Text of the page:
Posted: May 23rd, 2020
There are 16 Aboriginal rangers who jointly manage the Marine Park Reserve with the Department of Biodiversity, Conservation and Attractions and the Karajarri Traditional Owners. The work engages Aboriginal rangers on Country to participate in long-term data collection and monitoring of the species.
During the November to January turtle breeding season, six kms of the beach is monitored. The rangers mark the night nests, do a daily track count and egg count in January. This helps to determine if the turtles are being affected by humans and feral predators.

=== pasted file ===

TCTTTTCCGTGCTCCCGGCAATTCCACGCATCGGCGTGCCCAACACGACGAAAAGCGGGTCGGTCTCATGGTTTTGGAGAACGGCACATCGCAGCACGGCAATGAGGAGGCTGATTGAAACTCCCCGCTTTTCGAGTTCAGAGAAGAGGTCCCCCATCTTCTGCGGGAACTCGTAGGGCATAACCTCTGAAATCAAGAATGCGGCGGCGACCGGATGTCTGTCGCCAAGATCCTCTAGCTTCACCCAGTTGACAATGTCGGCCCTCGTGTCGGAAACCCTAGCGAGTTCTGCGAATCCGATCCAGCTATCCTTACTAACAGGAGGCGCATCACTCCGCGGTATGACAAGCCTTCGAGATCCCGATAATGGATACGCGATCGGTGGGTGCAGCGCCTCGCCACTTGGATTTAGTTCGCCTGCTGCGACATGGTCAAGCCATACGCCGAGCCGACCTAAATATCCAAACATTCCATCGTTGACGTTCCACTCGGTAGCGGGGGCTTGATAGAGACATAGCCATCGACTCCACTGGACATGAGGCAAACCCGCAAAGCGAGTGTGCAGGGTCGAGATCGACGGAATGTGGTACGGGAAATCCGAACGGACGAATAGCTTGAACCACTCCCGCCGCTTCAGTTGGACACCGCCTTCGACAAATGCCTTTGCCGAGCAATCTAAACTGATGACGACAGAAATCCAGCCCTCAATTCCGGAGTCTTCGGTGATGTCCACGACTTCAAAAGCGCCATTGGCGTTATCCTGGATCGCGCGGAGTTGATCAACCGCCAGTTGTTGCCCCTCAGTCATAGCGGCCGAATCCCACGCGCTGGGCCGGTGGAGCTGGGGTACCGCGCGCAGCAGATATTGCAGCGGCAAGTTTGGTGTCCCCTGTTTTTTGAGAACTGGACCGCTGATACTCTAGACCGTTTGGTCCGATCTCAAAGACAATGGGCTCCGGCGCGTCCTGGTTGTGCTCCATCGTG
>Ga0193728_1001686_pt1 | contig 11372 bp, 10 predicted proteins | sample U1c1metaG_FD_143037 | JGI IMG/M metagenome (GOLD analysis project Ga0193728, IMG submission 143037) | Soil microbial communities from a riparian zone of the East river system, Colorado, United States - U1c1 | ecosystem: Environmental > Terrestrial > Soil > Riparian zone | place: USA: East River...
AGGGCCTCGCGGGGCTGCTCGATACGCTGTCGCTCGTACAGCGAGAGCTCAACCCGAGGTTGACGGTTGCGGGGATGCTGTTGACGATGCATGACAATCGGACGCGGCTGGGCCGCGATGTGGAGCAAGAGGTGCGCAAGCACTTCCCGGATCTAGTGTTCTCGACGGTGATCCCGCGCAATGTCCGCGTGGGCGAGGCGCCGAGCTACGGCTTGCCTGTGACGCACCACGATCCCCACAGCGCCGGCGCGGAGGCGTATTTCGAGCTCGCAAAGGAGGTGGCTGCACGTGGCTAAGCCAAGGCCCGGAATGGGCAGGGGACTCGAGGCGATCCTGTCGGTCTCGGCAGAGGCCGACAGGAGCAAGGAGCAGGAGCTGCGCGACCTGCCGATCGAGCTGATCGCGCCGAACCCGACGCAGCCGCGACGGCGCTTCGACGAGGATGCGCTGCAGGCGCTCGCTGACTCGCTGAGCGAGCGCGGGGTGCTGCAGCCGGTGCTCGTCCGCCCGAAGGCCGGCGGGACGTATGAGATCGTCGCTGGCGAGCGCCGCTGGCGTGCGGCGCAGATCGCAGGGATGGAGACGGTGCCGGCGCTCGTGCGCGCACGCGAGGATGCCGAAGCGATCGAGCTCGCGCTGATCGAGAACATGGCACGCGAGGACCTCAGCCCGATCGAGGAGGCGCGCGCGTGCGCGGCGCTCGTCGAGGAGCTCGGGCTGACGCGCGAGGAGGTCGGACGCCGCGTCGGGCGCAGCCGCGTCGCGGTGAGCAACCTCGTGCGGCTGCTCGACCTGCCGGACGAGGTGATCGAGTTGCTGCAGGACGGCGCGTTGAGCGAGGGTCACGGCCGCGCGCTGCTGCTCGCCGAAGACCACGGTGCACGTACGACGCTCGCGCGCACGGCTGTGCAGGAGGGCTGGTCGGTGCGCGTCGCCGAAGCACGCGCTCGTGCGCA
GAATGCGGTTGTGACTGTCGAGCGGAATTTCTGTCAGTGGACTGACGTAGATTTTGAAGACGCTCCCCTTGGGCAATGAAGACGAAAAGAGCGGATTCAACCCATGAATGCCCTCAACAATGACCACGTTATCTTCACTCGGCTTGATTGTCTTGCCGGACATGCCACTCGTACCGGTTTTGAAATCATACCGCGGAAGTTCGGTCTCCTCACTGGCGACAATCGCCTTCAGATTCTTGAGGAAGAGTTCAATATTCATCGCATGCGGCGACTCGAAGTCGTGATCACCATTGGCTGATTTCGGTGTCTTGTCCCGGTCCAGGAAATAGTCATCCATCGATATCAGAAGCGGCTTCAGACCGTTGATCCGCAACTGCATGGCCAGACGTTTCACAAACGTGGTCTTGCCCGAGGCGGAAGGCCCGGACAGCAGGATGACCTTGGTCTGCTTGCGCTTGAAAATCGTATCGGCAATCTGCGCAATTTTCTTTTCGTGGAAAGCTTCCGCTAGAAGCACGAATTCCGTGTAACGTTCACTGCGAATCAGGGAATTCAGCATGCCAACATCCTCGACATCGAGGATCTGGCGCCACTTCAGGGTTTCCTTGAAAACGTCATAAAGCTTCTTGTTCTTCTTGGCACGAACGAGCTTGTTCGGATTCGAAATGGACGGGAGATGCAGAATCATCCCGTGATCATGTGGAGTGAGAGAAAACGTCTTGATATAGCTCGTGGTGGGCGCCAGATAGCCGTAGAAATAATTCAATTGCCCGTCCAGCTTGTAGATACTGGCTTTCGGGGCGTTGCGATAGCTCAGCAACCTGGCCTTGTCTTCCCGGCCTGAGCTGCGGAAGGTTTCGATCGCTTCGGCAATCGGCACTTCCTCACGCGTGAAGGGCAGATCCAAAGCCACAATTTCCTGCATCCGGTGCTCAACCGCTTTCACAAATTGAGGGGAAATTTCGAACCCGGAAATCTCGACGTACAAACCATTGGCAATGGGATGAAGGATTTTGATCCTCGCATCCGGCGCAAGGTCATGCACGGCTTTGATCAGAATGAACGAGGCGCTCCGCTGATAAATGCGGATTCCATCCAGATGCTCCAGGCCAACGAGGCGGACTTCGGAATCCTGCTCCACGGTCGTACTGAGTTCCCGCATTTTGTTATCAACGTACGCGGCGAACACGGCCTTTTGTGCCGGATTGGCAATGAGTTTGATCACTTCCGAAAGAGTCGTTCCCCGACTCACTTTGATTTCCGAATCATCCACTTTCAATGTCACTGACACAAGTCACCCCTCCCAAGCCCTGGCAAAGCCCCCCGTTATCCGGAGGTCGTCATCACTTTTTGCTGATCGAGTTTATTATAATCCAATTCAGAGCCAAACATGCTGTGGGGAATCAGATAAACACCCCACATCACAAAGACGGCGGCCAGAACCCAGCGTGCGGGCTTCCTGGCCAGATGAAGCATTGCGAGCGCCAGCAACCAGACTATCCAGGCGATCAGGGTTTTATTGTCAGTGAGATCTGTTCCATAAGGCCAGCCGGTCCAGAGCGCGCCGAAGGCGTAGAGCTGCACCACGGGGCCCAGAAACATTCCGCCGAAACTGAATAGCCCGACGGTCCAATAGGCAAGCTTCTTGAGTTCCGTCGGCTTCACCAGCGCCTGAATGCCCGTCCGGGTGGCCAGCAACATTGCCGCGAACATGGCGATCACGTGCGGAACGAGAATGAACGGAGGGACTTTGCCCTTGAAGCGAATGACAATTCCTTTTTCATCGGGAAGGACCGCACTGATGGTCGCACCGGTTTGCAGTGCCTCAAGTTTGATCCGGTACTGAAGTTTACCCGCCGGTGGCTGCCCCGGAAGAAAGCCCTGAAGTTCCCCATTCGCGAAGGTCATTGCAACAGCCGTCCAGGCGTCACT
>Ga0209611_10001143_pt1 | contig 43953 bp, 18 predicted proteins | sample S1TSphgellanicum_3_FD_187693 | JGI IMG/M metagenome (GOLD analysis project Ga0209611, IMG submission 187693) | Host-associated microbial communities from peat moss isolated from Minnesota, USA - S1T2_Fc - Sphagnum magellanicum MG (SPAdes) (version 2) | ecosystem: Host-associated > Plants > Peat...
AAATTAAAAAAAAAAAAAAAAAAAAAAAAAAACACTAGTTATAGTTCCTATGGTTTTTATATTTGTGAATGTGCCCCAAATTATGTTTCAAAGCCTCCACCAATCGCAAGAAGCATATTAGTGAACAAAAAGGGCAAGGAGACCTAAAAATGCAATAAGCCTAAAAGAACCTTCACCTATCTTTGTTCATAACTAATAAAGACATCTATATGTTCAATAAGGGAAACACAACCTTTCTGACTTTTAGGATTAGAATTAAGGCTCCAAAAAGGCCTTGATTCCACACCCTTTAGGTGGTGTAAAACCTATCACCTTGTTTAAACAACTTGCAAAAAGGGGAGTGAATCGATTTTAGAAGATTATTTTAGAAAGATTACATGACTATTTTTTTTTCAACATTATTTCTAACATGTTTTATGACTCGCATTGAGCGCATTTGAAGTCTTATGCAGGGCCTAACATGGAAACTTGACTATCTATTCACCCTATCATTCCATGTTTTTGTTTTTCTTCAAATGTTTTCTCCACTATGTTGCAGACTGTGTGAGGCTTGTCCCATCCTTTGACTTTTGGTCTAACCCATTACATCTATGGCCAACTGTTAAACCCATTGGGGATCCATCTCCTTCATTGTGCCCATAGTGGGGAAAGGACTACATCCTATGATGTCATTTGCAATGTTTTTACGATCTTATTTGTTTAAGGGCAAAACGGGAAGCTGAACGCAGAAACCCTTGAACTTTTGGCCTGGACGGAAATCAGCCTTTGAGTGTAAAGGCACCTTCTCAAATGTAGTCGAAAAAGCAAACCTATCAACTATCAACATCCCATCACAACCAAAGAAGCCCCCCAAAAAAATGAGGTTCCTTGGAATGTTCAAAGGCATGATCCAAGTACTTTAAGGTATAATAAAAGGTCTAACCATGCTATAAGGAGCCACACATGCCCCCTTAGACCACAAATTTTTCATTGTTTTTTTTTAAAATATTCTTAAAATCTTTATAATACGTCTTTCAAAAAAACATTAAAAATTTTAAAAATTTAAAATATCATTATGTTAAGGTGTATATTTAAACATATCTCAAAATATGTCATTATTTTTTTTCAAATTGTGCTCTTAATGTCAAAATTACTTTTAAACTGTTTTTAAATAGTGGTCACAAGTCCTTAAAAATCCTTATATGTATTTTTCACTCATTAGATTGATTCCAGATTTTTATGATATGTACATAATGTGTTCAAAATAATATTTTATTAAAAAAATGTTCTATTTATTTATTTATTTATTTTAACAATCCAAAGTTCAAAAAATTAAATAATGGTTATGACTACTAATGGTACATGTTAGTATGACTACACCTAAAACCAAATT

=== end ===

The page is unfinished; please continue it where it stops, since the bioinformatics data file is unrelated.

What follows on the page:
Threats to this species include direct harvest for meat and eggs, entanglement in fishing gear, destruction of nesting beaches from coastal development, pollution and destruction of feeding habitat (coral reefs and shallow nearshore areas). Dingoes and foxes once posed a significant threat to their nests but thanks to predator control programs, this threat has been greatly reduced.
The flatback turtle is named after its flat carapace, or shell, which is unlike the curved shell of other sea turtle species. In comparison to other sea turtles that lay 100-200 eggs per nest, this species lays an average of 50 per nest.